This program led off what looks like a typically varied series of concerts by world-class musicians from many backgrounds in Ozawa Hall this season, including: Pamela Frank and Emanuel Ax (July 18); the Fleisher-Jacobson Piano Duo (July 19); the Emerson String Quartet (July 24-25); Thomas Ades and Kirill Gerstein (August 1); Paul Lewis (August 2); and Igor Levit and the JACK Quartet (August 15).

July 10, 2018

REVIEW: Chester Theatre Company, Disgraced

Chester Theatre Company, Chester, MA
Through July 15, 2018
By Mary Fernandez-Sierra

Moving and superbly performed, Disgraced is another triumph for Chester Theatre Company.

This play, a Pulitzer Prizewinner about heritage and cultural currents and consequences, is heartrending, thanks to the eloquent script by Ayad Akhtar and dynamic direction of Kristen van Ginhoven.

It is the tale of true love lost and gifts gone wrong due to misunderstanding and intolerance, so it is not easy theatre to sit through; but it is worthwhile to absorb the message, and to admire the fine performances of the cast, as well as the artistry of the Chester Theatre ensemble in the telling.

J. Paul Nicholas as Amir, the up-and-coming American executive who both seeks and hides his Muslim background, is utterly charming and tragic.  He is a powerhouse performer, giving his all to the role.

Stunning as well is Kim Stauffer, portraying Emily, Amir’s wife. One hears her visions about Islamic art, seeing them through her eyes as though the visual images were present onstage. Her deep affection for her husband and her artistic ideals are fully realized in a passionate and powerful performance.

In supporting roles, Christina Gordon, Jonathan Albert and Abuzar Farrukh are equally strong. Each character steps up, speaking the truth as they see it in difficult circumstances, with depth and conviction. The subtle humor and wit of this play is often rendered up by these characters; bravo!
Photo by Elizabeth Solaka

Scenic Design by Juliana von Haubrich creates an elegant contemporary New York apartment, somehow evocative of boxes, pigeonholes and bars. Lighting Design by James McNamara is extraordinary in its rich colors and patterns, suggesting underlying drama and tension, as well as ancient Islamic beauty.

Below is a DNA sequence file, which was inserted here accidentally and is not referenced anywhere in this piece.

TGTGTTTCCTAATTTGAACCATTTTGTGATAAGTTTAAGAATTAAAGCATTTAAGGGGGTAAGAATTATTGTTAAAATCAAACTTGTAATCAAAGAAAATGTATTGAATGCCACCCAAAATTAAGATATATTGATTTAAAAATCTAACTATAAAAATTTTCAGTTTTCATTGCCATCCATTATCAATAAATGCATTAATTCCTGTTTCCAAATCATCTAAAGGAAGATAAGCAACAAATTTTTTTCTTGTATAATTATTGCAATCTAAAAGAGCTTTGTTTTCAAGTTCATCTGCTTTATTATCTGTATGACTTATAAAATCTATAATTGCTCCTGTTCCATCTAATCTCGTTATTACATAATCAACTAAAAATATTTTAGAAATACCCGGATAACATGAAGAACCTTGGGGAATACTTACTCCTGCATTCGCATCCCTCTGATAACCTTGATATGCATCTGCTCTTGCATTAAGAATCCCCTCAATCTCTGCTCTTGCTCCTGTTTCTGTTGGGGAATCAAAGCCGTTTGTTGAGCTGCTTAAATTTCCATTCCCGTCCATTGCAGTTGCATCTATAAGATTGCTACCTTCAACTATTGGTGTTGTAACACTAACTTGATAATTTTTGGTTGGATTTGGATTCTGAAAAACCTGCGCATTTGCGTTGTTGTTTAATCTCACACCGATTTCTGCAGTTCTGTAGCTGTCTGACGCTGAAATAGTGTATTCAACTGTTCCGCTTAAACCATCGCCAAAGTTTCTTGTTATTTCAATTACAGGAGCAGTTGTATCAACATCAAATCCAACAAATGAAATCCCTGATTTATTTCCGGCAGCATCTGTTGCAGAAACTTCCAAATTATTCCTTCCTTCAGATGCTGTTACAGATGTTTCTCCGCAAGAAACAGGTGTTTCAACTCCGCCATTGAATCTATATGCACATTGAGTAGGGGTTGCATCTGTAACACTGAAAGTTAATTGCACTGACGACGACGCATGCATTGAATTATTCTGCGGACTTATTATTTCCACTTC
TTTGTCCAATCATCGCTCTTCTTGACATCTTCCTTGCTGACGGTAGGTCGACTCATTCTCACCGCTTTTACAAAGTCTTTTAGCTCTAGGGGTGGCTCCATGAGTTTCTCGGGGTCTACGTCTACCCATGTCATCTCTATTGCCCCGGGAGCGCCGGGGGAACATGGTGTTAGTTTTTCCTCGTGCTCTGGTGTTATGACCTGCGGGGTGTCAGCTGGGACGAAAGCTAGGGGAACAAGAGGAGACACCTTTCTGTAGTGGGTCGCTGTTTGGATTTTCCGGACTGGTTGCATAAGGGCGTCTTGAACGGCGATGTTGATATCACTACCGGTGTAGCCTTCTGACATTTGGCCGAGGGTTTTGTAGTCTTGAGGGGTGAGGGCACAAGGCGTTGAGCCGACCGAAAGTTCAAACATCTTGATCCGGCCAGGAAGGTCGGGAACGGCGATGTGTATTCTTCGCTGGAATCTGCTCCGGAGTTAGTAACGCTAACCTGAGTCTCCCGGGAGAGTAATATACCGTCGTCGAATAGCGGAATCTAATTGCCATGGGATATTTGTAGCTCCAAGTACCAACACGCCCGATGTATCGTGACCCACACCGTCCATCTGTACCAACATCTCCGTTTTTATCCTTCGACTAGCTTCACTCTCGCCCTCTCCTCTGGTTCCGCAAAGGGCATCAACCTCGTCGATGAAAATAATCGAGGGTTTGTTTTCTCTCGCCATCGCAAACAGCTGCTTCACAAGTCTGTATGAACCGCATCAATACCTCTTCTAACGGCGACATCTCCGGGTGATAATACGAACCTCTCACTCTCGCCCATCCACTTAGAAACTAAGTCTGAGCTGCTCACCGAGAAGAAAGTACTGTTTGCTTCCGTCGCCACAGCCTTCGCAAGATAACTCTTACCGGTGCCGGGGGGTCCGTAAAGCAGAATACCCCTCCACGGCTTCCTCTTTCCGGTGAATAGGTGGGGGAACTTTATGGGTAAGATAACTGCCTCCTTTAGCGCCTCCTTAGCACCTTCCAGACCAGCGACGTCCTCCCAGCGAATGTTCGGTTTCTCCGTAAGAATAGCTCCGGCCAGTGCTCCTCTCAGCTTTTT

Costume Design by Stella Schwartz realizes the glitz and glamor of aspiring young professionals, and Tom Shread’s exotic music seems to flow from the characters themselves, and the disparate worlds they come from.


Behind all this theatrical harmony is the fine hand of Director Kristen van Ginhoven, who orchestrates the voices, hearts and events in Disgraced with certainty and simplicity to be a meaningful tale for our times.

REVIEW: Tanglewood, “On the Town”

Tanglewood, Lenox, MA
July 7, 2018
by Michael J. Moran
On The Town cast, Photo Courtesy BSO

A rollicking semi-staged production of Leonard Bernstein’s first Broadway musical highlighted Tanglewood’s opening weekend and got its “Bernstein Centennial Summer” tribute to the beloved musical icon whose half-century presence there is still treasured off to a thrilling start.

The opulent sound of the Boston Pops Orchestra under the seasoned leadership of Keith Lockhart (ably doubling as the evening’s narrator) in the lively Overture made it clear that this would be no ordinary “On the Town.” Marc Kudisch’s commanding baritone slowed things down briefly for New York City to wake up at 6:00 am in “I Feel Like I’m Not Out of Bed Yet.” After the three sailors who get a day pass to explore the city then burst into exuberant anticipation in “New York, New York,” the pace never slackened as the rest of the shown followed their adventures through the next 24 hours.